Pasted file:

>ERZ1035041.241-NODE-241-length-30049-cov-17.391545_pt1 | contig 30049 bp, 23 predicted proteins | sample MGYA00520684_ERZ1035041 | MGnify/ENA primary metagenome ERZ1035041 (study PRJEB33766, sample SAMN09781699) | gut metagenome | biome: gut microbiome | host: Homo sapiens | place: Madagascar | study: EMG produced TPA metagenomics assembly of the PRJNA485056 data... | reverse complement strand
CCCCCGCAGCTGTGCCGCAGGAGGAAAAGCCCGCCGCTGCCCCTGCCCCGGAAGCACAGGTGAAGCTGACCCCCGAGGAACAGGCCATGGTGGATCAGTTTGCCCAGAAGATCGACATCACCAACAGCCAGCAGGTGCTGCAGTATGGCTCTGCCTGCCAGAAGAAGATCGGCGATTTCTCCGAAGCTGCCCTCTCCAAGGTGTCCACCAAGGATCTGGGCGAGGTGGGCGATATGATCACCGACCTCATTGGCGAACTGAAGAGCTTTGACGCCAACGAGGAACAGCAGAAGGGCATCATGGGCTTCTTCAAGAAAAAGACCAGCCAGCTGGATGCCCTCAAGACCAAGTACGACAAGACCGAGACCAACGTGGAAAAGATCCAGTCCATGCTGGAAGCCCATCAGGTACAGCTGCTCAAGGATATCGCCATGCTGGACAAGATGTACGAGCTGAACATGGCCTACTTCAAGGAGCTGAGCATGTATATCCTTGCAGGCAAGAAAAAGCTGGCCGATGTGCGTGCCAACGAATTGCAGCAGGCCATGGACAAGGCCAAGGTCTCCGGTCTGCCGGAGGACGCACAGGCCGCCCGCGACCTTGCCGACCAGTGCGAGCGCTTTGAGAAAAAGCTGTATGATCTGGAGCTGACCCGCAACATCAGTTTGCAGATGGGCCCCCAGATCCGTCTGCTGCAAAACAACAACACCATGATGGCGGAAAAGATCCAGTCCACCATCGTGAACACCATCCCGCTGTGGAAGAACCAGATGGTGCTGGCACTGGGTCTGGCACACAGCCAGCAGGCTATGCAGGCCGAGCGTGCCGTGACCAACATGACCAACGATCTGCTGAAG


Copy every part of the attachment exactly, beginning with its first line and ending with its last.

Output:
>ERZ1035041.241-NODE-241-length-30049-cov-17.391545_pt1 | contig 30049 bp, 23 predicted proteins | sample MGYA00520684_ERZ1035041 | MGnify/ENA primary metagenome ERZ1035041 (study PRJEB33766, sample SAMN09781699) | gut metagenome | biome: gut microbiome | host: Homo sapiens | place: Madagascar | study: EMG produced TPA metagenomics assembly of the PRJNA485056 data... | reverse complement strand
CCCCCGCAGCTGTGCCGCAGGAGGAAAAGCCCGCCGCTGCCCCTGCCCCGGAAGCACAGGTGAAGCTGACCCCCGAGGAACAGGCCATGGTGGATCAGTTTGCCCAGAAGATCGACATCACCAACAGCCAGCAGGTGCTGCAGTATGGCTCTGCCTGCCAGAAGAAGATCGGCGATTTCTCCGAAGCTGCCCTCTCCAAGGTGTCCACCAAGGATCTGGGCGAGGTGGGCGATATGATCACCGACCTCATTGGCGAACTGAAGAGCTTTGACGCCAACGAGGAACAGCAGAAGGGCATCATGGGCTTCTTCAAGAAAAAGACCAGCCAGCTGGATGCCCTCAAGACCAAGTACGACAAGACCGAGACCAACGTGGAAAAGATCCAGTCCATGCTGGAAGCCCATCAGGTACAGCTGCTCAAGGATATCGCCATGCTGGACAAGATGTACGAGCTGAACATGGCCTACTTCAAGGAGCTGAGCATGTATATCCTTGCAGGCAAGAAAAAGCTGGCCGATGTGCGTGCCAACGAATTGCAGCAGGCCATGGACAAGGCCAAGGTCTCCGGTCTGCCGGAGGACGCACAGGCCGCCCGCGACCTTGCCGACCAGTGCGAGCGCTTTGAGAAAAAGCTGTATGATCTGGAGCTGACCCGCAACATCAGTTTGCAGATGGGCCCCCAGATCCGTCTGCTGCAAAACAACAACACCATGATGGCGGAAAAGATCCAGTCCACCATCGTGAACACCATCCCGCTGTGGAAGAACCAGATGGTGCTGGCACTGGGTCTGGCACACAGCCAGCAGGCTATGCAGGCCGAGCGTGCCGTGACCAACATGACCAACGATCTGCTGAAG